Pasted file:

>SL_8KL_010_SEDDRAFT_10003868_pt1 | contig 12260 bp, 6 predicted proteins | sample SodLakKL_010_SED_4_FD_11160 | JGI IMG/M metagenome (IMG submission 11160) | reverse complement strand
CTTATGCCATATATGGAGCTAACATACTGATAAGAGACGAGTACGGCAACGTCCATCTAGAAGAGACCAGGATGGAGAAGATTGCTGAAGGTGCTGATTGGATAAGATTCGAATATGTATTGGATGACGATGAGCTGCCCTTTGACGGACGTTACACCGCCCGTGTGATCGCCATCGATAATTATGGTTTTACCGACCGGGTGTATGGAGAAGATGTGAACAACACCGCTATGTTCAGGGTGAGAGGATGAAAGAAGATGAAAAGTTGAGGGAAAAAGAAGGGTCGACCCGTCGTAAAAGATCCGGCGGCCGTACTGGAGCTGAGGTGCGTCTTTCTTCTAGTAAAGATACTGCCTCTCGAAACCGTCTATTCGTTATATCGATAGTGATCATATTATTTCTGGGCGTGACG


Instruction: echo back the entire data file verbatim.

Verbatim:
>SL_8KL_010_SEDDRAFT_10003868_pt1 | contig 12260 bp, 6 predicted proteins | sample SodLakKL_010_SED_4_FD_11160 | JGI IMG/M metagenome (IMG submission 11160) | reverse complement strand
CTTATGCCATATATGGAGCTAACATACTGATAAGAGACGAGTACGGCAACGTCCATCTAGAAGAGACCAGGATGGAGAAGATTGCTGAAGGTGCTGATTGGATAAGATTCGAATATGTATTGGATGACGATGAGCTGCCCTTTGACGGACGTTACACCGCCCGTGTGATCGCCATCGATAATTATGGTTTTACCGACCGGGTGTATGGAGAAGATGTGAACAACACCGCTATGTTCAGGGTGAGAGGATGAAAGAAGATGAAAAGTTGAGGGAAAAAGAAGGGTCGACCCGTCGTAAAAGATCCGGCGGCCGTACTGGAGCTGAGGTGCGTCTTTCTTCTAGTAAAGATACTGCCTCTCGAAACCGTCTATTCGTTATATCGATAGTGATCATATTATTTCTGGGCGTGACG